# Changes in Cost and Weighted Average Cost of Capital

WACC or weighted average cost calculation 20. Carr Auto Parts is trying to calculate its cost of capital for use in a capital budgeting decision. Mr. Horn, the vice-president of finance, has given you the following information and has asked you to compute the weighted average cost of capital.

The company currently has outstanding a bond with a 12 percent coupon rate and a convertible bond with an 8.1 percent coupon rate. The firm has been informed by its investment banker, Axle, Wiell, and Axle, that bonds of equal risk and credit rating are now selling to yield 14 percent. The common stock has a price of $30 and an expected dividend (D1) of $1.30 per share. The firm's historical growth rate of earnings and dividends per share has been 15.5 percent, but security analysts on Wall Street expect this growth to slow to 12 percent in the future. The preferred stock is selling at $60 per share and carries a dividend of $6.80 per share. The corporate tax rate is 30 percent. The flotation costs are 3 percent of the selling price for preferred stock.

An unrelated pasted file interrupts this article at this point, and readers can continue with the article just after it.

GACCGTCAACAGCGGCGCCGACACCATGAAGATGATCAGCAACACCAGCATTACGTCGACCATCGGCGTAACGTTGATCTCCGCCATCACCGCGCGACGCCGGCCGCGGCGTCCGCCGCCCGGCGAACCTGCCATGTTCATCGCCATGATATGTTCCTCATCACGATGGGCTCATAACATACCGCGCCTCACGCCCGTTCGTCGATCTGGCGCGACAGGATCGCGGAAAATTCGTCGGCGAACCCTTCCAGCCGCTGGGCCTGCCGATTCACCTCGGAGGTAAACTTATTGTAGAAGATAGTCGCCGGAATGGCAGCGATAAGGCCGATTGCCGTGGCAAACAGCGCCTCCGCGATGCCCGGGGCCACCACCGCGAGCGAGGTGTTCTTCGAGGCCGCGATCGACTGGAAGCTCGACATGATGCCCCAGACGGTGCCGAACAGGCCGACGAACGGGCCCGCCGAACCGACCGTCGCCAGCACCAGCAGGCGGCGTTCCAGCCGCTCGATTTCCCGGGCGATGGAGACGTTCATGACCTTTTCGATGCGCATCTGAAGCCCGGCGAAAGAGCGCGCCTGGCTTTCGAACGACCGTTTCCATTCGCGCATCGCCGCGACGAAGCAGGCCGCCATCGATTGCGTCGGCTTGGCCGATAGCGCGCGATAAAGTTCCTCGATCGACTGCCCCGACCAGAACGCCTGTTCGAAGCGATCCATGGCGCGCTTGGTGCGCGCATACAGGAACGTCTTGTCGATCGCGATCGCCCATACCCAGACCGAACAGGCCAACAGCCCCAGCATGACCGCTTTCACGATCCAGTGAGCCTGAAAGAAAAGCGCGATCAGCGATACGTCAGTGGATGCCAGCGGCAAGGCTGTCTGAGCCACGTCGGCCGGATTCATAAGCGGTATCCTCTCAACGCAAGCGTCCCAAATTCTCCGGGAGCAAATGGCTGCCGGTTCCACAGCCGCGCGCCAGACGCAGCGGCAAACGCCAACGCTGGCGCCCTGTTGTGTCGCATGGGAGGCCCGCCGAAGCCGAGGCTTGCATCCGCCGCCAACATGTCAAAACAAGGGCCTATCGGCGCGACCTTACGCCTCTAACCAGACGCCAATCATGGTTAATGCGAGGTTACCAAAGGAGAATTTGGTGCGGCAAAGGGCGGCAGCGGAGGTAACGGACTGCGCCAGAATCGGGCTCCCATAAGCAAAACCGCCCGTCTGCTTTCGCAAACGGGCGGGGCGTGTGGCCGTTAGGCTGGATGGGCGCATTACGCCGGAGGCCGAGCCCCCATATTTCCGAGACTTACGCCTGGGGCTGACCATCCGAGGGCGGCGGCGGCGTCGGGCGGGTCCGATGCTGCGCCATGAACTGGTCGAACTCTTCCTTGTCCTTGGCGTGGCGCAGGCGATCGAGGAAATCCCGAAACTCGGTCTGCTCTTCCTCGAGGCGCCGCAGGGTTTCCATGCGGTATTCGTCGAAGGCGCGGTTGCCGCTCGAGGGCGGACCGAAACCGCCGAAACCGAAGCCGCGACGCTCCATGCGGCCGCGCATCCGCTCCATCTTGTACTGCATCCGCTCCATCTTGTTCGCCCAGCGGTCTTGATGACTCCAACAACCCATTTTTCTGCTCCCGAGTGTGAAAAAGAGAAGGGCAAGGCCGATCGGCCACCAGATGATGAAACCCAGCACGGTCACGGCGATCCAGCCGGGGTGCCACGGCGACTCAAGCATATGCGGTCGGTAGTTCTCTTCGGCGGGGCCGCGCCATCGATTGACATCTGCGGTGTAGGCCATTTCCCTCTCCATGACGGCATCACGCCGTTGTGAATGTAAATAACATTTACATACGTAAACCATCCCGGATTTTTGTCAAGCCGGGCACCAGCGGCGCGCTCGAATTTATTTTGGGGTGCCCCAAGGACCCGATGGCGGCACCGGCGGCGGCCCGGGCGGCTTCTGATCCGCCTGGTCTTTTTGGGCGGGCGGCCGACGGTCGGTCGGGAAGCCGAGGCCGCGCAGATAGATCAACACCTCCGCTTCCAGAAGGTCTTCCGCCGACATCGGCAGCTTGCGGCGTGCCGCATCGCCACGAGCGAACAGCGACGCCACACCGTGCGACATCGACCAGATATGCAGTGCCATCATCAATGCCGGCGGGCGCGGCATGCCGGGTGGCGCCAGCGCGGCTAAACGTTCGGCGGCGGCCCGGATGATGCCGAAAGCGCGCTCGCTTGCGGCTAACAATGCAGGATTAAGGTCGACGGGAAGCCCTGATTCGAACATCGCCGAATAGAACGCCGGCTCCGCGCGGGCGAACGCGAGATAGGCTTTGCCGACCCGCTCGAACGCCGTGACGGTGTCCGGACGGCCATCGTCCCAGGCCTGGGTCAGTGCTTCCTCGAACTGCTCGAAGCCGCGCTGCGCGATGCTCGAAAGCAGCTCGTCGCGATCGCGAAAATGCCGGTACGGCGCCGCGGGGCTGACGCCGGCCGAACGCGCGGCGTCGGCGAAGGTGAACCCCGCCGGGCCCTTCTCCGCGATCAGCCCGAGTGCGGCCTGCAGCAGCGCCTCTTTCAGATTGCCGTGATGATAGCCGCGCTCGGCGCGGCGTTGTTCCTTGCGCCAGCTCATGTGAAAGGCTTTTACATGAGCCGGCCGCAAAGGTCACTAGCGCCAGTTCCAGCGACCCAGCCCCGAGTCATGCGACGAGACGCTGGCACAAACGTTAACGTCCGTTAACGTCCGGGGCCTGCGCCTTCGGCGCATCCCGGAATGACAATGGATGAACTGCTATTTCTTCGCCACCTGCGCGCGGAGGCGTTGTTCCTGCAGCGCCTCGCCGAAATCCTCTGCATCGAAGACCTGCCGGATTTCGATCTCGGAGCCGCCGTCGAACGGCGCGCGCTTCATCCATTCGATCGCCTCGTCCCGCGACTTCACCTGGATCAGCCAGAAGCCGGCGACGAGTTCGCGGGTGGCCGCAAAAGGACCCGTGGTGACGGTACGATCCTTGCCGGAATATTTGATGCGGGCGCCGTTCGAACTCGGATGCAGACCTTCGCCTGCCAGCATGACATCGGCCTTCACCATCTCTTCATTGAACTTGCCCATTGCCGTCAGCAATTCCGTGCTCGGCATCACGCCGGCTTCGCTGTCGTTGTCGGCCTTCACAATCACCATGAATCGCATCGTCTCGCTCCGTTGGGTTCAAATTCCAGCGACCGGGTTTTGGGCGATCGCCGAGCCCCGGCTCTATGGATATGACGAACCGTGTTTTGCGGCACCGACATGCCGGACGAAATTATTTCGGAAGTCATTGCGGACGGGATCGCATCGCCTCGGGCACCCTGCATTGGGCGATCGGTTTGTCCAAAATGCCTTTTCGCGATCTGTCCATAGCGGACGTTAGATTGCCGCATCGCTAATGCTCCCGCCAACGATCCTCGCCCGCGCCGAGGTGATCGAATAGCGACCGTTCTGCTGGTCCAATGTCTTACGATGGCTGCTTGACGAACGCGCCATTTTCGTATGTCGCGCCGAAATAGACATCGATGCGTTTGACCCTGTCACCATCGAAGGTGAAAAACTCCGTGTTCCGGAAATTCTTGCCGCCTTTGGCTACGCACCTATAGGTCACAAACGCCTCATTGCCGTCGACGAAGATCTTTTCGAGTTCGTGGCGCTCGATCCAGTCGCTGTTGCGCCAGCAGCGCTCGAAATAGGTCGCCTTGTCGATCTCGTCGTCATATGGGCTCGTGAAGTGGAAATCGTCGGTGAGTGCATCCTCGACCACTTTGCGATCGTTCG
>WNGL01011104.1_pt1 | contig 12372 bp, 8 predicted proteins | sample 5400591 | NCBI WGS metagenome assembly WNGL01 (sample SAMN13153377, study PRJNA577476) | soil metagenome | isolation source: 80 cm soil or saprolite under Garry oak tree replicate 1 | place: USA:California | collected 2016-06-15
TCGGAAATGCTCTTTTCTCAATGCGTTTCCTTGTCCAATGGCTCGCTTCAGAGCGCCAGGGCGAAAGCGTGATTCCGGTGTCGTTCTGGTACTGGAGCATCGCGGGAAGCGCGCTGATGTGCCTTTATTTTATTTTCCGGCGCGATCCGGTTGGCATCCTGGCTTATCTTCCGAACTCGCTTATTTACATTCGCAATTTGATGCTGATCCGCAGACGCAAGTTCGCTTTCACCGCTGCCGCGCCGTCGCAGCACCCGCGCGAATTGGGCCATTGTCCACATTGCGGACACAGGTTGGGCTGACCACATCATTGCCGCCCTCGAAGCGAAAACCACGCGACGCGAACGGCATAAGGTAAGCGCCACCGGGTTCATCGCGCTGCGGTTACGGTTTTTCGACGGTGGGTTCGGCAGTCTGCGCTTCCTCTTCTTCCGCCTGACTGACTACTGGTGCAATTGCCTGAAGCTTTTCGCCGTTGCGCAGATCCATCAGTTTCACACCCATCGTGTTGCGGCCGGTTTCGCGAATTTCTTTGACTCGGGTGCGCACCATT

The optimum capital structure for the firm seems to be 45 percent debt, 5 percent preferred stock, and 55 percent common equity in the form of retained earnings.

Compute the cost of capital for the individual components in the capital structure, and then calculate the weighted average cost of capital.

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a) Cost of debt, Kd.

As the yield to maturity is equal to 14%. Therefore, the cost of debt is 14%.

b) Cost of preferred stock, Kp.

Cost of preferred stock = Dividend/Net issuing price

= ($6.8)/($60 - ...

#### Solution Summary

This solution is comprised of a detailed explanation to compute the cost of capital for the individual components in the capital structure, and then calculates the weighted average cost of capital. A Word document accompanies this solution and contains the response under proper formatting.